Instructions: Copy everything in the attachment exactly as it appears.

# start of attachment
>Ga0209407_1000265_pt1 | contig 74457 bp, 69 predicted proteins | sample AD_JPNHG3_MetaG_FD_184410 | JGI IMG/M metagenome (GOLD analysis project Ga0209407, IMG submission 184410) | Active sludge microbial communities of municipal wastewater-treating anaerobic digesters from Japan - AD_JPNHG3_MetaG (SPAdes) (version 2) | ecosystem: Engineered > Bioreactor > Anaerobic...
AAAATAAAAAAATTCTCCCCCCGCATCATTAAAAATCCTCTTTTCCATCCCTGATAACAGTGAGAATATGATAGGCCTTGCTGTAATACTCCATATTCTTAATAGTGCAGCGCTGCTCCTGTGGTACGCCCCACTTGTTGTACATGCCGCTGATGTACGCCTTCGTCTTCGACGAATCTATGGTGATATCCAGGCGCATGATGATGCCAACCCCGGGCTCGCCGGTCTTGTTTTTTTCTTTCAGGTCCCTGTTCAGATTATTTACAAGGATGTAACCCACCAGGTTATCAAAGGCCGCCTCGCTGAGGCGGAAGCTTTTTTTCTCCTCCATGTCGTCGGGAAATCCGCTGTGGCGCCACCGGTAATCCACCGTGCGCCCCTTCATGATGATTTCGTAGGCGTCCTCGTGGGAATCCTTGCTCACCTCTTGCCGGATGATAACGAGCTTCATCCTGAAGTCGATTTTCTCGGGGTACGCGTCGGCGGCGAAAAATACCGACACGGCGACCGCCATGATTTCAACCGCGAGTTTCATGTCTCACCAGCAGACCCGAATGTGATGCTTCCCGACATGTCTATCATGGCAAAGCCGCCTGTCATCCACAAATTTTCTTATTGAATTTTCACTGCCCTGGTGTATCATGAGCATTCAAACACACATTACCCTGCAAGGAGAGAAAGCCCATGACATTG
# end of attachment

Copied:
>Ga0209407_1000265_pt1 | contig 74457 bp, 69 predicted proteins | sample AD_JPNHG3_MetaG_FD_184410 | JGI IMG/M metagenome (GOLD analysis project Ga0209407, IMG submission 184410) | Active sludge microbial communities of municipal wastewater-treating anaerobic digesters from Japan - AD_JPNHG3_MetaG (SPAdes) (version 2) | ecosystem: Engineered > Bioreactor > Anaerobic...
AAAATAAAAAAATTCTCCCCCCGCATCATTAAAAATCCTCTTTTCCATCCCTGATAACAGTGAGAATATGATAGGCCTTGCTGTAATACTCCATATTCTTAATAGTGCAGCGCTGCTCCTGTGGTACGCCCCACTTGTTGTACATGCCGCTGATGTACGCCTTCGTCTTCGACGAATCTATGGTGATATCCAGGCGCATGATGATGCCAACCCCGGGCTCGCCGGTCTTGTTTTTTTCTTTCAGGTCCCTGTTCAGATTATTTACAAGGATGTAACCCACCAGGTTATCAAAGGCCGCCTCGCTGAGGCGGAAGCTTTTTTTCTCCTCCATGTCGTCGGGAAATCCGCTGTGGCGCCACCGGTAATCCACCGTGCGCCCCTTCATGATGATTTCGTAGGCGTCCTCGTGGGAATCCTTGCTCACCTCTTGCCGGATGATAACGAGCTTCATCCTGAAGTCGATTTTCTCGGGGTACGCGTCGGCGGCGAAAAATACCGACACGGCGACCGCCATGATTTCAACCGCGAGTTTCATGTCTCACCAGCAGACCCGAATGTGATGCTTCCCGACATGTCTATCATGGCAAAGCCGCCTGTCATCCACAAATTTTCTTATTGAATTTTCACTGCCCTGGTGTATCATGAGCATTCAAACACACATTACCCTGCAAGGAGAGAAAGCCCATGACATTG